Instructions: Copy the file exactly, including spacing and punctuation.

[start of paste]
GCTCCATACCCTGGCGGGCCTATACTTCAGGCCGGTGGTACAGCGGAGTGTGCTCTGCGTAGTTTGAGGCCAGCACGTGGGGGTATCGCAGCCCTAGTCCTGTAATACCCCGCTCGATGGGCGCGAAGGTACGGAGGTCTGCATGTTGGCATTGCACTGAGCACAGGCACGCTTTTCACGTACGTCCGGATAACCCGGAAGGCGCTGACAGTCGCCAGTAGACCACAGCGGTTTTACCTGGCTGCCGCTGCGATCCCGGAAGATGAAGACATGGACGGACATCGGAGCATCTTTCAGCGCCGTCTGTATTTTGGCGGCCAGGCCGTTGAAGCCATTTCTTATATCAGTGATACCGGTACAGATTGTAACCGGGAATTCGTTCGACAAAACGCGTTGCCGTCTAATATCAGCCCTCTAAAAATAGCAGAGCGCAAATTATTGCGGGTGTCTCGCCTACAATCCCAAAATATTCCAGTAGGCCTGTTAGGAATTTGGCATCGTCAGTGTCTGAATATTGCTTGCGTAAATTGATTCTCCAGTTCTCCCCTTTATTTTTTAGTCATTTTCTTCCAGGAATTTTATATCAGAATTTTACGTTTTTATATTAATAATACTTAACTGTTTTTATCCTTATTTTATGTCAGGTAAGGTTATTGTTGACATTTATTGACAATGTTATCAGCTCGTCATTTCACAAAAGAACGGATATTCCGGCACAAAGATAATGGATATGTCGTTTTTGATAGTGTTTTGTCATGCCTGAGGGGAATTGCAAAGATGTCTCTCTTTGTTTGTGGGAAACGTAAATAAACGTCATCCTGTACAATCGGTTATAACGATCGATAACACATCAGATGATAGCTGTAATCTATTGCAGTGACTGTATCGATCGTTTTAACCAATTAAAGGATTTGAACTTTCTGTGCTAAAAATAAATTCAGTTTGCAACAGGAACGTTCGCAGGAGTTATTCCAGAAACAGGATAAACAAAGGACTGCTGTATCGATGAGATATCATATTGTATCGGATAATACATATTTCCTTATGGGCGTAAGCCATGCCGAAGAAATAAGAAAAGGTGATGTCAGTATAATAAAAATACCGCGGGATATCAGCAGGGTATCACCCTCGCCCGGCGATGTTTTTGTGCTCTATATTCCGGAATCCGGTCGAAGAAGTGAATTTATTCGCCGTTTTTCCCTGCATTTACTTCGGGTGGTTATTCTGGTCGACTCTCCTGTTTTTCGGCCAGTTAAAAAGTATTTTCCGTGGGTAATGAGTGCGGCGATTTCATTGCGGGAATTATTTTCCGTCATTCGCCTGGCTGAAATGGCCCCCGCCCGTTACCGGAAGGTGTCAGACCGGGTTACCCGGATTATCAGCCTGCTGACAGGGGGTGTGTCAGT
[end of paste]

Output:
GCTCCATACCCTGGCGGGCCTATACTTCAGGCCGGTGGTACAGCGGAGTGTGCTCTGCGTAGTTTGAGGCCAGCACGTGGGGGTATCGCAGCCCTAGTCCTGTAATACCCCGCTCGATGGGCGCGAAGGTACGGAGGTCTGCATGTTGGCATTGCACTGAGCACAGGCACGCTTTTCACGTACGTCCGGATAACCCGGAAGGCGCTGACAGTCGCCAGTAGACCACAGCGGTTTTACCTGGCTGCCGCTGCGATCCCGGAAGATGAAGACATGGACGGACATCGGAGCATCTTTCAGCGCCGTCTGTATTTTGGCGGCCAGGCCGTTGAAGCCATTTCTTATATCAGTGATACCGGTACAGATTGTAACCGGGAATTCGTTCGACAAAACGCGTTGCCGTCTAATATCAGCCCTCTAAAAATAGCAGAGCGCAAATTATTGCGGGTGTCTCGCCTACAATCCCAAAATATTCCAGTAGGCCTGTTAGGAATTTGGCATCGTCAGTGTCTGAATATTGCTTGCGTAAATTGATTCTCCAGTTCTCCCCTTTATTTTTTAGTCATTTTCTTCCAGGAATTTTATATCAGAATTTTACGTTTTTATATTAATAATACTTAACTGTTTTTATCCTTATTTTATGTCAGGTAAGGTTATTGTTGACATTTATTGACAATGTTATCAGCTCGTCATTTCACAAAAGAACGGATATTCCGGCACAAAGATAATGGATATGTCGTTTTTGATAGTGTTTTGTCATGCCTGAGGGGAATTGCAAAGATGTCTCTCTTTGTTTGTGGGAAACGTAAATAAACGTCATCCTGTACAATCGGTTATAACGATCGATAACACATCAGATGATAGCTGTAATCTATTGCAGTGACTGTATCGATCGTTTTAACCAATTAAAGGATTTGAACTTTCTGTGCTAAAAATAAATTCAGTTTGCAACAGGAACGTTCGCAGGAGTTATTCCAGAAACAGGATAAACAAAGGACTGCTGTATCGATGAGATATCATATTGTATCGGATAATACATATTTCCTTATGGGCGTAAGCCATGCCGAAGAAATAAGAAAAGGTGATGTCAGTATAATAAAAATACCGCGGGATATCAGCAGGGTATCACCCTCGCCCGGCGATGTTTTTGTGCTCTATATTCCGGAATCCGGTCGAAGAAGTGAATTTATTCGCCGTTTTTCCCTGCATTTACTTCGGGTGGTTATTCTGGTCGACTCTCCTGTTTTTCGGCCAGTTAAAAAGTATTTTCCGTGGGTAATGAGTGCGGCGATTTCATTGCGGGAATTATTTTCCGTCATTCGCCTGGCTGAAATGGCCCCCGCCCGTTACCGGAAGGTGTCAGACCGGGTTACCCGGATTATCAGCCTGCTGACAGGGGGTGTGTCAGT